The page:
Two surgeries, two chances at a new life

Published 3:00 am Tuesday, February 10, 2015

Twice, Michael Tillery has been on the list for a heart transplant. Twice, his number has been called.

Twice someone else died in order for him to have a better chance at life.

To say Tillery has been blessed would not be the appropriate choice of words. Thankful would be a better choice –thankful there are those who, in a time of grief, have compassion for others and are thankful that there are those who have the skill and knowledge to perform lifesaving organ transplants.

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“Organ donors make a difference,” said Tillery, quality assurance senior specialist, Alabama Department of Labor. “They give others a second chance at life and a chance at a better life.”

At age 46, Tillery had that second chance at life, and now he takes nothing for granted. He finds joy in every day that God gives him.

Tillery said he is blessed to have this second chance with his wife, Cheri, and sons Alex, at the University of Alabama, and Houston at Pike Liberal Arts School.

“When I had my first heart transplant, I was nervous and scared because I had two young sons, and I didn’t want to leave them and my wife behind,” he said. “When I had the second transplant, I knew of more what to expect and was stronger in my faith. That made it easier to face.”

Tillery, a native Trojan, has battled heart disease since he was 23 years old.

“I have a family history of heart disease on my mother and grandmother’s side,” he said. “I was at Troy State when I had my first heart attack. I was flown to a hospital in Montgomery and had two stents put in. I had two more heart attacks and more stents.”

When Tillery was 25 years old, he was attending a conference in Savannah, Georgia and suffered another heart attack. His condition was such that he could not be transported back to Alabama. He had bypass surgery in Savannah.

“In 1995, I had a double bypass and a triple bypass in 2002,” he said. “After the triple bypass, I was told that I would need a heart transplant. I was sent to UAB to have a workup to see if I was eligible for a heart transplant and, fortunately, I was.”

Tillery’s condition was being treated with medication so he was rated a No. 2, which was on the low end of the heart transplant list.

“While I was waiting on a heart, I was put on a defibrillator and had a pacemaker put in,” he said. “That moved me up higher on the list.”

Tillery said he made several dry runs to UAB in hopes that he would get a new heart.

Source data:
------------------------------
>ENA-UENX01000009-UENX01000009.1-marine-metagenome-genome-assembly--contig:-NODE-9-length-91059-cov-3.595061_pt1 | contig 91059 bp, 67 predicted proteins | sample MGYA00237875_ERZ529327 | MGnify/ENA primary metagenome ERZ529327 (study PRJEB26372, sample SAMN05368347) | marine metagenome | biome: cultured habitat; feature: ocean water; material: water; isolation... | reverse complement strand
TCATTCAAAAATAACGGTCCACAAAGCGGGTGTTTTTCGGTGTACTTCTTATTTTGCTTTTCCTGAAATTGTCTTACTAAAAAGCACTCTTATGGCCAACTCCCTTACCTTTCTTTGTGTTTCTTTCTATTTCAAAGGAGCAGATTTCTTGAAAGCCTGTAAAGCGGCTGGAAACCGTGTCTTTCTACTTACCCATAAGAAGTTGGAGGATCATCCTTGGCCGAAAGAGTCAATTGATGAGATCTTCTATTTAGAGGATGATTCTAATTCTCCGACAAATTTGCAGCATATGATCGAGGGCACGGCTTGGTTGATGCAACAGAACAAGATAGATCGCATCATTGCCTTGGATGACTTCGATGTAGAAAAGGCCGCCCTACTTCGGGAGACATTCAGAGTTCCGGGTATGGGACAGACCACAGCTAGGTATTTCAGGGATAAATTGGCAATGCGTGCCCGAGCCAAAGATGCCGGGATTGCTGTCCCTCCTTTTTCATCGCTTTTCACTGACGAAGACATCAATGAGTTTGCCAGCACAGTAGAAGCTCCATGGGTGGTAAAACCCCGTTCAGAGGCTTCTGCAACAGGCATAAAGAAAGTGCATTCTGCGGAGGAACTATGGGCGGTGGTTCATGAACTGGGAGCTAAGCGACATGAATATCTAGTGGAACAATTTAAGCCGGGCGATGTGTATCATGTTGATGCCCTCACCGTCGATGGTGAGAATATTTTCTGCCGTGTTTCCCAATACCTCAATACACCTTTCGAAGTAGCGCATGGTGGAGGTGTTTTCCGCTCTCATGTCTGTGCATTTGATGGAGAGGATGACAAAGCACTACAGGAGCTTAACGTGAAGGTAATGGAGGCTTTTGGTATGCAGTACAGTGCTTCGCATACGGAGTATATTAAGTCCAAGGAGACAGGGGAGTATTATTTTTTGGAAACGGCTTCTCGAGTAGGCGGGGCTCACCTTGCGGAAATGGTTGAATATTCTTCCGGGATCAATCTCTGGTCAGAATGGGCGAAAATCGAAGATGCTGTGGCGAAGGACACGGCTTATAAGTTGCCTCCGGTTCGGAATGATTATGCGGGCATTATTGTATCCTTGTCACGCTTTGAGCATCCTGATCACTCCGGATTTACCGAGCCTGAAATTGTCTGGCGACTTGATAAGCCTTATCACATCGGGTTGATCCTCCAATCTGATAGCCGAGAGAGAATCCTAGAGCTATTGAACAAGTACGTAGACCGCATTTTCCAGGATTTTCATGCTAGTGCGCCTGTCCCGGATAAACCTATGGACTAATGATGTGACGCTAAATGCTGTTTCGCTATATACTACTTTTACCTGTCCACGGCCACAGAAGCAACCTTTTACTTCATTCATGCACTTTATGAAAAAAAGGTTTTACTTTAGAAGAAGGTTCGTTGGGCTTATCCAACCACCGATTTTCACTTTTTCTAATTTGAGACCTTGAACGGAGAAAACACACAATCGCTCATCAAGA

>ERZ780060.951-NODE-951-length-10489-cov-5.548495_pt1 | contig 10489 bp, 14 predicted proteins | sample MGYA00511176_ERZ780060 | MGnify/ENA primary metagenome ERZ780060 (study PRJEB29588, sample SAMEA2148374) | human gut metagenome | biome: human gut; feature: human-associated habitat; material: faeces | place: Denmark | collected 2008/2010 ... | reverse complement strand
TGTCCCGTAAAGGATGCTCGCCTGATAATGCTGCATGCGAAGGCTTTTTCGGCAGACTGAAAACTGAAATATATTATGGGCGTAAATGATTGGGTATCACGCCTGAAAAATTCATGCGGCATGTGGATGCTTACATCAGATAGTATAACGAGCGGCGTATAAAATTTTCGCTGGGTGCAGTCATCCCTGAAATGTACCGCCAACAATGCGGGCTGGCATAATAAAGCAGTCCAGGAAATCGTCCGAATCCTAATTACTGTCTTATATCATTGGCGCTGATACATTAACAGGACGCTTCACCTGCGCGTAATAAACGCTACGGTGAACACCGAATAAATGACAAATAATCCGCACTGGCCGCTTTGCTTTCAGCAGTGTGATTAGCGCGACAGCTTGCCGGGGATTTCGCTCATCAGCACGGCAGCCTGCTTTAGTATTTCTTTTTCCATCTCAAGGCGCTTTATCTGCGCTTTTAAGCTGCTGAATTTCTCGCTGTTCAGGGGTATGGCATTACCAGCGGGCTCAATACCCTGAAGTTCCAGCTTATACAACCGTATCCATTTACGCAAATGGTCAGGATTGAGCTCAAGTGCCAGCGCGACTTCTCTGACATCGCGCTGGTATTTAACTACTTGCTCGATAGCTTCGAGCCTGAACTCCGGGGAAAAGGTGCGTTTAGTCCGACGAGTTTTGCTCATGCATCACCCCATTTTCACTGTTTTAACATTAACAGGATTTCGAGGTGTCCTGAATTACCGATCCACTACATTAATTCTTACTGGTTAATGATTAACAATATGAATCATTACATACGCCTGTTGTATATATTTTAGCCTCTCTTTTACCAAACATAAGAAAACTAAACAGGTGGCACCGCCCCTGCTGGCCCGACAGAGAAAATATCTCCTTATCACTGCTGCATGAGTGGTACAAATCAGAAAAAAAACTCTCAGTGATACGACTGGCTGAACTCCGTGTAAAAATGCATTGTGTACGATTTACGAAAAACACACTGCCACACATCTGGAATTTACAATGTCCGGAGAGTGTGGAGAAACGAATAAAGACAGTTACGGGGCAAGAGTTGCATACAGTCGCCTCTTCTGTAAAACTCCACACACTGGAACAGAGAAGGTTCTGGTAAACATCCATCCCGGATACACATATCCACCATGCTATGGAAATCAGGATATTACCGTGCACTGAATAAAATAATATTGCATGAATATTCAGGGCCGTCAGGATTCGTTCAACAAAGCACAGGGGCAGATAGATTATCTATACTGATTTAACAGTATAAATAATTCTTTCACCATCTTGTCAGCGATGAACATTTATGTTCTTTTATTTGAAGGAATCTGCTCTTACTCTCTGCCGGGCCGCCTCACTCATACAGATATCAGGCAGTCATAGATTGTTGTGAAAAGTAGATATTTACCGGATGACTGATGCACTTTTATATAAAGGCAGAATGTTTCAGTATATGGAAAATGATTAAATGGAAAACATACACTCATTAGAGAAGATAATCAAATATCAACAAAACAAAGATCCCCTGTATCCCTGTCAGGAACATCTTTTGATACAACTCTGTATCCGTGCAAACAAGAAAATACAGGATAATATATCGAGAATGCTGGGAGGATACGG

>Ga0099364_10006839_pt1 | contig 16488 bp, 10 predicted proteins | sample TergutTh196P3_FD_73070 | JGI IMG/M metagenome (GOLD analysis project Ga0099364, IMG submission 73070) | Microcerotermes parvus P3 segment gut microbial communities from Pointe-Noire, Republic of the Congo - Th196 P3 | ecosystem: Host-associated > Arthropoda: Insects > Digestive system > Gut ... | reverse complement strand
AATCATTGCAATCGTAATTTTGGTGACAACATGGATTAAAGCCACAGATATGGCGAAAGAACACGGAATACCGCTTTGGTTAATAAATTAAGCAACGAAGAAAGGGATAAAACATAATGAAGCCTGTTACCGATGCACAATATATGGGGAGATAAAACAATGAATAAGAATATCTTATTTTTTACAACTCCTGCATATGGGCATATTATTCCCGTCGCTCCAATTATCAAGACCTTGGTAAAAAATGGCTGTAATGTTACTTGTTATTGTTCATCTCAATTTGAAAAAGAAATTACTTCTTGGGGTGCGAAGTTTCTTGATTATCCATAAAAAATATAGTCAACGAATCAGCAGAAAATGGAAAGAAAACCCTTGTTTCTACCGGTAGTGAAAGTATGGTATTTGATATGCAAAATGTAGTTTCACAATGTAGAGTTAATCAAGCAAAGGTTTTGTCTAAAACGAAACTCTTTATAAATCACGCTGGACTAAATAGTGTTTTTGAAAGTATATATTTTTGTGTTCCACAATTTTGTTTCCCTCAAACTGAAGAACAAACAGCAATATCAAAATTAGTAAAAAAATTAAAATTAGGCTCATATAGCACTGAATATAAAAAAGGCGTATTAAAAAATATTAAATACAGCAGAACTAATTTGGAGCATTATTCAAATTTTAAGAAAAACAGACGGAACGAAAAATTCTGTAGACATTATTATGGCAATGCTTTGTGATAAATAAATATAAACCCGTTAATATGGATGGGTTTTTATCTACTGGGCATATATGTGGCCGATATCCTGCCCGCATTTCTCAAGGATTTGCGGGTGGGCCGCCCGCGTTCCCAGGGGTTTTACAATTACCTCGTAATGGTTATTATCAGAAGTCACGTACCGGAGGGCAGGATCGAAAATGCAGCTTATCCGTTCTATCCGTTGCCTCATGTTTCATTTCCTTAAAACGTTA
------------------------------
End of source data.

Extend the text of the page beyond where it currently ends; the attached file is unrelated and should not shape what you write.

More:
“Two or three people would be called because sometimes the heart wouldn’t be a match,” he said. “Sometimes I would be the backup in case things didn’t work out for the person who was supposed to get the heart.”

On Oct. 31, 2002, Tillery got a heart.

“The heart was that of a 16-year-old African American girl,” he said. “She had just gotten her driver’s license that day and was killed in a car accident.”

The young girl’s heart worked well for a while then blockages began to develop.

In the third anniversary year of Tillary’s heart transplant, he had 20 stents put in his heart and was again waiting for a heart transplant.

In March 2011, Tillery underwent surgery for a second heart transplant.

“This past March was the third year and, so far, no blockages have developed,” he said. “But there are no guarantees. There’s just no way to tell how the heart will continue to work. I take anti-rejection mediations. I take mediation for high blood pressure and cholesterol.

I’ve developed diabetes, and there are all kinds of risk factors including cancer because of the effects on your immune system. I wear sunscreen every day to prevent skin cancers.”

But, even with all the continued risks and demands, Tillery is thankful for second chances in life.

“And, these second chances are given because of organ donations and the advances in transplant surgery,” he said. “Amazing things are being done for sure. Life saving things.”

Tillery is a strong supporter of the American Heart Association that funds research into the prevention and treatment of heart disease.

The Pike County Chapter of the American Heart Association will host its annual Heart Walk from 5:30 until 7 p.m. tonight at the Troy Recreation Center. Admission is free and everyone is invited to come out and enjoy the fun and fellowship of being a part of a life-saving event.